On Thursday, 10 August 2017, at around 1:00 A.M. the Israeli military demolished the homes of three Palestinian families and sealed the home of another. The homes in question were in the town of Silwad and the village of Deir Abu Mash’al, both communities in the Ramallah District. Members of their households had committed car-ramming and shooting attacks in April and June of this year. The demolitions and sealing by the military have rendered 18 people homeless, seven of them minors, who were neither suspected nor accused of any wrongdoing.
In the town of Silwad, residents suffered for about two months under collective punishment measures taken against them by the military in retaliation for a car-ramming attack perpetrated on 6 April 2017, by Silwad resident Malek Hamed at a hitchhiking station at the intersection near the settlement of Ofra. Elhai Teharlev, a 20-year-old soldier, was killed and another soldier was wounded. Hamed himself was arrested at the scene. On 10 August 2017, Israeli forces demolished his home, where five other family members live, including two minors and two women.
In the village of Deir Abu Mash’al, security forces harassed residents for about two weeks in retaliation for a shooting attack perpetrated by three of its residents near Damascus Gate, East Jerusalem, on 16 June 2017. A 23-year-old Border Police officer, Hadas Malka, was killed and four other people were injured. On 10 August 2017, Israeli forces demolished the family homes of Ousama ‘Ata and Baraa Saleh and sealed the home of ‘Adel ‘Ankush. Thirteen people, including five minors and three women, lived in the homes.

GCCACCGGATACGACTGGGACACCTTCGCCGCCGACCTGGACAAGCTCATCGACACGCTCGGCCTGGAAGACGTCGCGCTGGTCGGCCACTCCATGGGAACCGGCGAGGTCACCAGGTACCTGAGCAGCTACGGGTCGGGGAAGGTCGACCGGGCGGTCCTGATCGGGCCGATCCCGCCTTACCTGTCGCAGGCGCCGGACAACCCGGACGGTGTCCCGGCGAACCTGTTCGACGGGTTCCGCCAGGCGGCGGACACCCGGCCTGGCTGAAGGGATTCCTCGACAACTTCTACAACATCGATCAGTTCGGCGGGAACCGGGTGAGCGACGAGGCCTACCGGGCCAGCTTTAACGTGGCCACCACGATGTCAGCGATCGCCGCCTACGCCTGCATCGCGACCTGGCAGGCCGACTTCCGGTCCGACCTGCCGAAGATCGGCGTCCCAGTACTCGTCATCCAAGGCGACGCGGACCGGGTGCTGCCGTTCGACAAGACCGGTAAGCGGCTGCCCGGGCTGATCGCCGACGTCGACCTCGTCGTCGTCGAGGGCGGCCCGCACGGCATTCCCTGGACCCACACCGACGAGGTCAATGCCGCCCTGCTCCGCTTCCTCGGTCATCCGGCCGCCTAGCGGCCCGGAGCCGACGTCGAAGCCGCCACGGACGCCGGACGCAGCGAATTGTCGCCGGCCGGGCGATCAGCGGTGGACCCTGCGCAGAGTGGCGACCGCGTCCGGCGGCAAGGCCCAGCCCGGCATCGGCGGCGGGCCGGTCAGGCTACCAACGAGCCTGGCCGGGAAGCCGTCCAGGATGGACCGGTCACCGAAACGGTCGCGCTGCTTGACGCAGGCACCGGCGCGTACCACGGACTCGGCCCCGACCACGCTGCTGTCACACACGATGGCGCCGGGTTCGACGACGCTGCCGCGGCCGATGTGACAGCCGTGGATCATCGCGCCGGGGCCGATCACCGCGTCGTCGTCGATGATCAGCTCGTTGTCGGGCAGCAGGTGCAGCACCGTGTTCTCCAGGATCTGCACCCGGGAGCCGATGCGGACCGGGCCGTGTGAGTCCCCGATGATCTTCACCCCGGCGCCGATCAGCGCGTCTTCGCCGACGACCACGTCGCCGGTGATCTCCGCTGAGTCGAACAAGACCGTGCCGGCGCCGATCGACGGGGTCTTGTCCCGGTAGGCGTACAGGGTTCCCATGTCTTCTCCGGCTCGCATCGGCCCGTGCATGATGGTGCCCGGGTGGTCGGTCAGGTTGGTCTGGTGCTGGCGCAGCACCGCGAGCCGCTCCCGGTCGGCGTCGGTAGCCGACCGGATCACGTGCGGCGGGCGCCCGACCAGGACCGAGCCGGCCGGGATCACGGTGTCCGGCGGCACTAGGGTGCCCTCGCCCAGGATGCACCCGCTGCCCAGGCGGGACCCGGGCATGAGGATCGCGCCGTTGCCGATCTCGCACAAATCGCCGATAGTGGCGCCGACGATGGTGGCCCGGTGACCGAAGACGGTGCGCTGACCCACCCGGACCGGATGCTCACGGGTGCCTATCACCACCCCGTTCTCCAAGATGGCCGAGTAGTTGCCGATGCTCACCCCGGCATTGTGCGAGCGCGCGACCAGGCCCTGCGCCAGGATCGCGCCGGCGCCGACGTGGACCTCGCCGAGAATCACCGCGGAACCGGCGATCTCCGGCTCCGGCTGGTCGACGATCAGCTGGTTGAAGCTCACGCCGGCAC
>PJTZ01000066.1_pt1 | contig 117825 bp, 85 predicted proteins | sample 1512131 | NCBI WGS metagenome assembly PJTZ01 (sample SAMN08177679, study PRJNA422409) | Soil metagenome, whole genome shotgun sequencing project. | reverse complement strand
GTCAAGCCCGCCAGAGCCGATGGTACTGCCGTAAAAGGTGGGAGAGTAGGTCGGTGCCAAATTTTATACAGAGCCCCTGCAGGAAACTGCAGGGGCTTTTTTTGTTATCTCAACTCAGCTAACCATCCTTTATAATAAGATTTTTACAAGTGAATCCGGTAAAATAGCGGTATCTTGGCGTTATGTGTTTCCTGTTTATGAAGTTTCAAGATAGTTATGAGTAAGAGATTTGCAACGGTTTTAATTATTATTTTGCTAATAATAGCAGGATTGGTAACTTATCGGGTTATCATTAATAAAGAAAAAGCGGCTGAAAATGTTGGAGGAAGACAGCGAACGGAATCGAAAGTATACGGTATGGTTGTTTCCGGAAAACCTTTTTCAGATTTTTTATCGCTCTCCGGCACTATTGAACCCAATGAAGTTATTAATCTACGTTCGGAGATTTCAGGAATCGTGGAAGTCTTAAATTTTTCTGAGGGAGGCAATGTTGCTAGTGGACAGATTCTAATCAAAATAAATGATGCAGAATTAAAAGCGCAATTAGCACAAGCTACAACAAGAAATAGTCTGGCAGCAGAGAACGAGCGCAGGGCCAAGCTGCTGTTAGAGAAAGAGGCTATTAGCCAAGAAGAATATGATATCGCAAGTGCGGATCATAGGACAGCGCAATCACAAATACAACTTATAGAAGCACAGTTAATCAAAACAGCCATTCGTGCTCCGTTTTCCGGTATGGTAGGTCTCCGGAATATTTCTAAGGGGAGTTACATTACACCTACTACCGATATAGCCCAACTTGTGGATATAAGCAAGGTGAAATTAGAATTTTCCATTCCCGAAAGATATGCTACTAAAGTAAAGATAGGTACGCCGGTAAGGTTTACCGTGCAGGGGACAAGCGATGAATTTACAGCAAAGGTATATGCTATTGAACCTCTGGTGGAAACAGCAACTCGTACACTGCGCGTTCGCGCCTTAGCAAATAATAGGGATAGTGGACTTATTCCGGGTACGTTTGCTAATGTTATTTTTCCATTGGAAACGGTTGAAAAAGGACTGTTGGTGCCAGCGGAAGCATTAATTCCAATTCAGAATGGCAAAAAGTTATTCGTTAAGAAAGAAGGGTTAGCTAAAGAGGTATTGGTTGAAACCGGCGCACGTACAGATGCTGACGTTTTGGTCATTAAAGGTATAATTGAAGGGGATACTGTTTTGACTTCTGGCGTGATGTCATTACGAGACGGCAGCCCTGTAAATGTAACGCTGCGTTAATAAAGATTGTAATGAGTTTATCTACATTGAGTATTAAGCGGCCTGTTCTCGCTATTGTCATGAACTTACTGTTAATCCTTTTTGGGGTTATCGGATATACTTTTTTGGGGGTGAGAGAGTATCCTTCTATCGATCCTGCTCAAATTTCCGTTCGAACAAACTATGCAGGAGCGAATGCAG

Home demolitions constitute collective punishment. Although morally repugnant and prohibited under international law, the justices of Israel’s High Court of Justice have repeatedly allowed the state to use this extreme measure. In 1988, in a petition filed by ACRI (Association for Civil Rights in Israel), the same court ruled families must be given the chance to access the court before their house is demolished for punitive purposes. Since then, the justices have dismissed nearly all petitions filed, effectively giving blanket approval for punitive demolitions. By doing so, the HCJ has rendered judicial review meaningless and has become an active player in a procedural formality designed to lend a semblance of legal propriety to an illegal and immoral action.
All photos taken by B'Tselem field researcher Iyad Hadad.
Eyes Wide Open Photo Blog by B’Tselem is licensed under a Creative Commons Attribution 4.0 International License. You are free to use the photos in the blog. However, any public use of photos must include copyright credit to the photographer and B’Tselem.
Israel’s regime of apartheid and occupation is inextricably bound up in human rights violations. B’Tselem strives to end this regime, as that is the only way forward to a future in which human rights, democracy, liberty and equality are ensured to all people, both Palestinian and Israeli, living between the Jordan River and the Mediterranean Sea.